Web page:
Caregivers often have plenty of concerns to lose sleep over. Those taking care of people with dementia lose so much sleep that they can put their own health at risk, according to new research.
Due to difficulties falling and staying asleep, caregivers of people with dementia lose two-and-a-half to three-and-a-half hours of sleep each week, according to researchers at Baylor University.
Their sleep is “shorter and poorer-quality” than that of other people their same age, said the Baylor study, published in JAMA Network Open, an online journal of the American Medical Association.
Significantly, it added, there are “long-term, potentially cumulative health consequences of poor-quality sleep.”
“Losing 3.5 hours of sleep per week does not seem much, but caregivers often experience accumulation of sleep loss over years,” said Chenlu Gao, lead author and a doctoral candidate of psychology and neuroscience at Baylor.
“Losing 3.5 hours of sleep weekly on top of all the stress, grief and sadness can have a really strong impact on caregivers’ cognition and mental and physical health.”
Some 16 million people in the United States are informal family caregivers looking after someone with dementia, and many suffer chronic stress associated with sleep loss, the researchers said.
Caregivers also may be awakened from sleep by dementia patients, they said.
The caregiving is similar to having a part-time job, and family members spend an average of 21.9 hours a week caring for those with dementia, according to the Alzheimer’s Association.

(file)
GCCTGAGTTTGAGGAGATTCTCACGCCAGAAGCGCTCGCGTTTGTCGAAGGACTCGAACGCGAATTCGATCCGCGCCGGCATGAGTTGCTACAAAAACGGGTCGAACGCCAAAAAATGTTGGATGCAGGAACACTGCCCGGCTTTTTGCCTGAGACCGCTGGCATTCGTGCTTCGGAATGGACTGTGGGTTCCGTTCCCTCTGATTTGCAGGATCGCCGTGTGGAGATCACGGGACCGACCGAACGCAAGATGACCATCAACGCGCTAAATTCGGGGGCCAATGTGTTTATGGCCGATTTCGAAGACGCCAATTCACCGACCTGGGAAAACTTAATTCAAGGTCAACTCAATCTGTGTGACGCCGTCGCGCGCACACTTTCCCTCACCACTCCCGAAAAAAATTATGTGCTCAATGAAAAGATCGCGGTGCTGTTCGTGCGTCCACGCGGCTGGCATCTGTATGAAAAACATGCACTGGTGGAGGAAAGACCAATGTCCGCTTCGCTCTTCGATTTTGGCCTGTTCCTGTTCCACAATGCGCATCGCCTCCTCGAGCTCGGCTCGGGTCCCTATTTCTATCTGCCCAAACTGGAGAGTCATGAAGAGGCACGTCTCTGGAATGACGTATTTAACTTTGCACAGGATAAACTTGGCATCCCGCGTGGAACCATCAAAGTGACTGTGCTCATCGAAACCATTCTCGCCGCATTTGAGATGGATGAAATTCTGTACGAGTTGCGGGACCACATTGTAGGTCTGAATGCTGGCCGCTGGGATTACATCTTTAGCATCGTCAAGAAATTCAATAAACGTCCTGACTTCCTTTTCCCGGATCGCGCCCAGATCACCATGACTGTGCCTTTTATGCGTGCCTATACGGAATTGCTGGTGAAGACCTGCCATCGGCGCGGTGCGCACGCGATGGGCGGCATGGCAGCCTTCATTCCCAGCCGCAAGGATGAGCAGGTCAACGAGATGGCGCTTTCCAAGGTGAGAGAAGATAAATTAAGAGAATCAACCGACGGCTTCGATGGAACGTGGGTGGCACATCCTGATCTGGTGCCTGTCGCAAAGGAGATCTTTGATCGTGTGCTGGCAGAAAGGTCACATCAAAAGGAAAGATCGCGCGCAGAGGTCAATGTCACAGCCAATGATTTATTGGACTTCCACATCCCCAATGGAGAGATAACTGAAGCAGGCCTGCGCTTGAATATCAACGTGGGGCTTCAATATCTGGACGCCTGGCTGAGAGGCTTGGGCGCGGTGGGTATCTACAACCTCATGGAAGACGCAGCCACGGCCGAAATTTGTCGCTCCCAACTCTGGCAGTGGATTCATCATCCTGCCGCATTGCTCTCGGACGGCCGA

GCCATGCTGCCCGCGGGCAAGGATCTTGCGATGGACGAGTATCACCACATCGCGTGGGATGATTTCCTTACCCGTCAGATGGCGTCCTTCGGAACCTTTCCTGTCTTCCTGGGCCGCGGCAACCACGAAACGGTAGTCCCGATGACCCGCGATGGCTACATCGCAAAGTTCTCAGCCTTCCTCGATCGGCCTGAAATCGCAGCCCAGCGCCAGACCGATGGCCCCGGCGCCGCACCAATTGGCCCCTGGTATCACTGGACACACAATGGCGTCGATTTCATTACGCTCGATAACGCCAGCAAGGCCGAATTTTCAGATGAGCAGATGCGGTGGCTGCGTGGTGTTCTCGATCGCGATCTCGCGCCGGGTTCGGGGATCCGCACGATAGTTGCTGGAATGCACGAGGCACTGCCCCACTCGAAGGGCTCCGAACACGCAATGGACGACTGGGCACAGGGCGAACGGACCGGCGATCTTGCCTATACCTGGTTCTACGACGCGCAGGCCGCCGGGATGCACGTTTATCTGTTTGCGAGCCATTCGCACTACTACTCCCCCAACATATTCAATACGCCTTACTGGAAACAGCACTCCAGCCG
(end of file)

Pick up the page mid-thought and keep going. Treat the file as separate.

The stress and sleeplessness may take a toll on the quality of the caregiving, the researchers added.
“With that extra bit of sleep loss every night, maybe a caregiver now forgets some medication doses or reacts more emotionally than he or she otherwise would,” said Michael Scullin, a co-author and director of Baylor’s Sleep Neuroscience and Cognition Laboratory.
The research drew from 35 studies with data from 3,268 caregivers. Their sleep quality and quantity were measured by monitoring brain electrical activity and body movements and by self-reporting.
Their sleep troubles did improve, however, with simple changes such as getting more morning sunlight, establishing a regular and relaxing bedtime routine and getting moderate exercise, the research said.
Around the world, dementia affects about 50 million adults, and that figure is expected to increase dramatically to 131 million people by 2050.
Caregivers typically help people with dementia deal with problems eating, bathing and grooming, with incontinence and with memory loss.
“Sleep debt is known to have cumulative associations with physical, mental, and cognitive health,” the study said. “Poor sleep quality in dementia caregivers should be recognized and addressed.”